I am not a Generation X kid. I was only 6 (exclamation point!) when Trainspotting came out and became the massive phenomenon it is. But I do have my own reasons to feel that it ‘represents’ some of me, lots of me. Trainspotting has been a major stepping stone in my love for cinema and music. I watched the 1996 original when I was 14-15 years old, completely clueless about whatever is depicted in the film; and I loved it, loved it from the first moment, without even understanding some essentials of it. I still love it, having watched it numerous times since then.
In just a sentence, Trainspotting is the story of a group of junkies in 80s-90s Edinburgh, centered around Ewan McGregor’s Renton. Junkies of various types: drugs, gym, fights, football, shopping, etc., and shows how far their addictions may lead them. Shows, but without trying to teach/preach. And that’s what makes it so controversial and brilliant at the same time.
Trainspotting ‘taught’ me a side of Cinema. Call me a film-junkie! The British-made (put Ireland in!) cinema. I discovered “Quadrophenia”, “Full Monty”, “Withnail and I”, “In the name of the father”, “Shallow Grave” (ok, this was an obvious one!) because I loved Trainspotting. And I’m just dropping random, instant-thought names here. (P.S.: I at least knew Sean Connery as James Bond back then. Some years passed before I learned also what was the ‘Pussy Galore’).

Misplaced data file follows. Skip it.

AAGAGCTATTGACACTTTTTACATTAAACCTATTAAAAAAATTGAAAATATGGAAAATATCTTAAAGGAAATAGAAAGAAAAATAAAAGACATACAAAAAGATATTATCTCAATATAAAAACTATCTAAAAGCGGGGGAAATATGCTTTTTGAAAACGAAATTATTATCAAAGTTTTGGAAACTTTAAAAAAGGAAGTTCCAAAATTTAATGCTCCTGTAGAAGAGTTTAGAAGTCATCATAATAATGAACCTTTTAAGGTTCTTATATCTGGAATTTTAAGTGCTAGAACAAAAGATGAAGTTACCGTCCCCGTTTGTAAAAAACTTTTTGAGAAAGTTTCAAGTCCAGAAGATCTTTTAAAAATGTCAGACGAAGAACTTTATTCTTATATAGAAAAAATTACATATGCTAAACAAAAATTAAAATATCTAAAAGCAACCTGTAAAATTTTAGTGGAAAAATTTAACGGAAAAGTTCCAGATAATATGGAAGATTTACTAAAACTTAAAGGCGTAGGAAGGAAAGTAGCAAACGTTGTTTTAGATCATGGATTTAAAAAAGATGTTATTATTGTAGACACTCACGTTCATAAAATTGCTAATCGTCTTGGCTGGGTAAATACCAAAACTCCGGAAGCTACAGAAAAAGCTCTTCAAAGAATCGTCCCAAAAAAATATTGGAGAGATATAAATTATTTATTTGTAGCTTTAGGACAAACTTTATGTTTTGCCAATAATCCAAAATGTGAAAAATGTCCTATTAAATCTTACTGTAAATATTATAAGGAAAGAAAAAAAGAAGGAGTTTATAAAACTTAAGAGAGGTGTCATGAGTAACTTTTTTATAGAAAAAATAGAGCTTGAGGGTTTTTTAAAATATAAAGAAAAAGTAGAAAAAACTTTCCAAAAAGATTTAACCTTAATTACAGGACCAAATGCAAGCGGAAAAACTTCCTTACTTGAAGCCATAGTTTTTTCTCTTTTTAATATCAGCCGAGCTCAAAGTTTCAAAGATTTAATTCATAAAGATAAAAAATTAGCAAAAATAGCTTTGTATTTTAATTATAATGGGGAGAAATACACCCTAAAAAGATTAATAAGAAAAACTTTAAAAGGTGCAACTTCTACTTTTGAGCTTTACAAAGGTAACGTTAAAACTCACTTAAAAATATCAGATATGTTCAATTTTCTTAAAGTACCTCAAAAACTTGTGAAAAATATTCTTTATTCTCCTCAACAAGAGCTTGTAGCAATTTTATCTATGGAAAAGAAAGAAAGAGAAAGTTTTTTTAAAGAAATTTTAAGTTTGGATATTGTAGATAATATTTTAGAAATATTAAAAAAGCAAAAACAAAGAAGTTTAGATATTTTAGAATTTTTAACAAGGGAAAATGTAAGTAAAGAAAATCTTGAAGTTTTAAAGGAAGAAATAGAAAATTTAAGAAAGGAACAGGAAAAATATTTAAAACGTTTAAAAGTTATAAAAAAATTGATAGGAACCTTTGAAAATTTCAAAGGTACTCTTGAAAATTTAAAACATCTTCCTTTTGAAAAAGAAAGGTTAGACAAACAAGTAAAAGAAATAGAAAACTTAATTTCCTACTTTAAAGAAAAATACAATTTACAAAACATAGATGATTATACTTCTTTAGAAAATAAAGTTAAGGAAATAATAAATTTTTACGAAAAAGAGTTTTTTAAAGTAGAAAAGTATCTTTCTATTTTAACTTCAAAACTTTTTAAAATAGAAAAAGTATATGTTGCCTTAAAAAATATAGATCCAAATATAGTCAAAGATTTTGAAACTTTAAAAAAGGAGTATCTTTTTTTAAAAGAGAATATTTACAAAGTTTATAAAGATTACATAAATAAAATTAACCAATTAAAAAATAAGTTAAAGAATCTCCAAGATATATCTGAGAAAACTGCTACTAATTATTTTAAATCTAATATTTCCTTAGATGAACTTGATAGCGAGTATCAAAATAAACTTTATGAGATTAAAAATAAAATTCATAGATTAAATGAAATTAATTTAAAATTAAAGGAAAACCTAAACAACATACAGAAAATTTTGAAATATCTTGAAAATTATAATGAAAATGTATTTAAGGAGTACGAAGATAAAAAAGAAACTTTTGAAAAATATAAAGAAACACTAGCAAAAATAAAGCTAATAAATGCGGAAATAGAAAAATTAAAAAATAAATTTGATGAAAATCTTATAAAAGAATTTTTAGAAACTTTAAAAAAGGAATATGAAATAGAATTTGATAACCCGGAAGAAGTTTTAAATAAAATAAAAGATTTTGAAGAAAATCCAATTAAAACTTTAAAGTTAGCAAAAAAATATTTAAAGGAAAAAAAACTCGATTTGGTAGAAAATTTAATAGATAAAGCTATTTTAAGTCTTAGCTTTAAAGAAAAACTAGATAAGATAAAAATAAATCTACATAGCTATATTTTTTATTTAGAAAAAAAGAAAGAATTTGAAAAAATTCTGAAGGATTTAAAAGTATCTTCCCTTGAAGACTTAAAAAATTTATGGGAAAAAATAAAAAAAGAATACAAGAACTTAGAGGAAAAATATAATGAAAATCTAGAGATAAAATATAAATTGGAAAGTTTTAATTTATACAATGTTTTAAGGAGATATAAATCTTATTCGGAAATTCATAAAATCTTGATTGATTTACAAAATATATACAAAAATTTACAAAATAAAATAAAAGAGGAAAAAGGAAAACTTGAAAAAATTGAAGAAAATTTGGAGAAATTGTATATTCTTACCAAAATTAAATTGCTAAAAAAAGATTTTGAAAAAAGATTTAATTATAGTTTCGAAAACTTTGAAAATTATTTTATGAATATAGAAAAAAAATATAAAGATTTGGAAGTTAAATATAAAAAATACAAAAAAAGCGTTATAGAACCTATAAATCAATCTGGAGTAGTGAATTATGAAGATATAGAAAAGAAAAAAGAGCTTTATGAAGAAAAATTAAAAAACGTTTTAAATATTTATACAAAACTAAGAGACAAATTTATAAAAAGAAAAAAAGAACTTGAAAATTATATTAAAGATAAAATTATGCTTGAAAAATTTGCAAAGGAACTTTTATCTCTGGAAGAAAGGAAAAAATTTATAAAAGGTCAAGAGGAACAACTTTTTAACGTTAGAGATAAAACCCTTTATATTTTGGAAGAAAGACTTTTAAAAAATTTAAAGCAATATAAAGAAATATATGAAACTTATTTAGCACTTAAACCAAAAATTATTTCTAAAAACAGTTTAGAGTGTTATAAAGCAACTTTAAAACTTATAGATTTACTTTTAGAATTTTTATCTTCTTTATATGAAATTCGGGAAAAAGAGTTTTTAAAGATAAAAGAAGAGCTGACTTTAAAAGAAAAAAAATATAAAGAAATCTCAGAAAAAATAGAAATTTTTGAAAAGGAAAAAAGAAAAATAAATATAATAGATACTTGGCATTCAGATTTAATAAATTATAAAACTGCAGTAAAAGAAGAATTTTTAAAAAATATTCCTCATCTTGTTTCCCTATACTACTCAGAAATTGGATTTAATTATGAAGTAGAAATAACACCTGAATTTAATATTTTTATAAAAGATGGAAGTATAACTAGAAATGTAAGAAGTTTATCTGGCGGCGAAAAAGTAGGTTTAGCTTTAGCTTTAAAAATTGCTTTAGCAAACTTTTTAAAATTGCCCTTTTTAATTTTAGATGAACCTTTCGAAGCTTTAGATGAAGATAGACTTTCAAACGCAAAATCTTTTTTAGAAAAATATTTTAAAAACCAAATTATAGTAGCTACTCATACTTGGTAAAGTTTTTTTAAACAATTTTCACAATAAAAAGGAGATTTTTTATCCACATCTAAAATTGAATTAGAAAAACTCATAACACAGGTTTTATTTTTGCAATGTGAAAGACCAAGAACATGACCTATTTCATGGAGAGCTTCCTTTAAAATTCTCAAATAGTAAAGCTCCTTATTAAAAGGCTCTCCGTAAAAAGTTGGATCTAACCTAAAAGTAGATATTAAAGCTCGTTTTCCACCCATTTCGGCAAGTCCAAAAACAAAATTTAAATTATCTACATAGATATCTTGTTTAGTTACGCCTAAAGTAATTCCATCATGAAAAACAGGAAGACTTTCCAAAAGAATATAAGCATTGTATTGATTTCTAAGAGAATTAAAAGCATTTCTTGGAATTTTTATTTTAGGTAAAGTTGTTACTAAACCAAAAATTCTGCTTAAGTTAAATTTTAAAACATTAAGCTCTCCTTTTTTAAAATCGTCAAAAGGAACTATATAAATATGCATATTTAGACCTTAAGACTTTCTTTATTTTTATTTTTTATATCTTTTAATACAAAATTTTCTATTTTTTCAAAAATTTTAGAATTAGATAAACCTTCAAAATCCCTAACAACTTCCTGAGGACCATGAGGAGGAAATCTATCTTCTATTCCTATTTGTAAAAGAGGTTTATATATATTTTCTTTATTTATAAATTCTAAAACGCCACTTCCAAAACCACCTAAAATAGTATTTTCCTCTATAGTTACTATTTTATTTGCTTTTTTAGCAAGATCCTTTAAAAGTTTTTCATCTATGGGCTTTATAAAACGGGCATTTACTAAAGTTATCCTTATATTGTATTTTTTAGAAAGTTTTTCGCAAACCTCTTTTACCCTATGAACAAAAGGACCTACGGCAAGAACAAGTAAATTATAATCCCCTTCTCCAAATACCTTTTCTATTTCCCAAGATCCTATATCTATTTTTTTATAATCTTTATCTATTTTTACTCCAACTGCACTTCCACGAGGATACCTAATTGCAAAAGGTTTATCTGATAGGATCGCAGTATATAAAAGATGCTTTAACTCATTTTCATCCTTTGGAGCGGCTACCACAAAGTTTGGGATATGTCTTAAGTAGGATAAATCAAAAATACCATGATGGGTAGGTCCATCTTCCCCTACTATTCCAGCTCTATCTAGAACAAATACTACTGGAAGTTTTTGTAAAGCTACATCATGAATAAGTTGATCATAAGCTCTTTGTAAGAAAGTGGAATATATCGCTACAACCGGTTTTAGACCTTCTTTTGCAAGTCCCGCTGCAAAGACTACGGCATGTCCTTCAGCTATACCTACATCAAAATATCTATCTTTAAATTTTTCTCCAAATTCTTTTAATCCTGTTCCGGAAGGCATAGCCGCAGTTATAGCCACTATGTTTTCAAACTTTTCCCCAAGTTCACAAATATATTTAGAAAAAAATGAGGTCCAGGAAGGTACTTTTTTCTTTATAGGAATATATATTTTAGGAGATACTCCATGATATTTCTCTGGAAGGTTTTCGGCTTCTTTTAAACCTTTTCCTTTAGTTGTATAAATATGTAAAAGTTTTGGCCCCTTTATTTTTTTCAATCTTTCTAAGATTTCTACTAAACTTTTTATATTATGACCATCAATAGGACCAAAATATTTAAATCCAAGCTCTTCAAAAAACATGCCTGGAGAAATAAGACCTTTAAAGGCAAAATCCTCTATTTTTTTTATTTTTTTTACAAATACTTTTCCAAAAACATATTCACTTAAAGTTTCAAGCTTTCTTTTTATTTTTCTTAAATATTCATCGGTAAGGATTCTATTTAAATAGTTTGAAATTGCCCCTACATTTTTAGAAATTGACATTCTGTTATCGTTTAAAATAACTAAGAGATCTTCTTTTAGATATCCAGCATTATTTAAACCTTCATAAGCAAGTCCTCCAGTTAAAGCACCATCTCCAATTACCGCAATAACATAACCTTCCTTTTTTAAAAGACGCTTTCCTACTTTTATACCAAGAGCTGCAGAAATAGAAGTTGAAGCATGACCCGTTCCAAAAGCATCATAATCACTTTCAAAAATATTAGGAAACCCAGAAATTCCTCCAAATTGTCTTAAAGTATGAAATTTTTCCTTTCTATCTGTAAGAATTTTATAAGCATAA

Trainspotting ‘taught’ me sides of music I was too young to know then. Either concerning ‘classic’ names like David Bowie, Iggy Pop and The Stooges, Lou Reed and Velvet Underground or a window to the whole Britpop wave, of which I only happened to know Oasis (through a cassette of “What’s the story morning glory” that I hand-recorded when I was… a ‘baby’ at 13). And then here there was Blur, New Order and Joy Division. And through those, here was my teenage self wandering into record/CD stores of my hometown, searching for those names. And more, and more. And to Trainspotting I owe my love to punk, post-punk, new wave, genres which I discovered afterwards.
And I am still feeling clueless and hungry, eternally learning.
Trainspotting is not the best movie I’ve ever seen (allow me to use that characterization). But it’s a f****** amusing one, a roller-coaster ride, that makes you laugh, tricks you into its tripping vibe, only to then hit you in the stomach. With a particular death scene(s). With a particular taxi-ride to a hospital, where ‘Perfect Day’ finds its ideal incarnation. With its multiple interpretations of ‘Choose Life’.
I would write about Trainspotting sooner or later, given the reasons mentioned above. What triggers this post NOW, is the ‘sequel’ T2 that came out some months ago. So I felt I ‘owed’ it to myself to pay a tribute. I saw T2 the same day it came out in Greek cinemas (of course I did!), and this is my fangirl photo: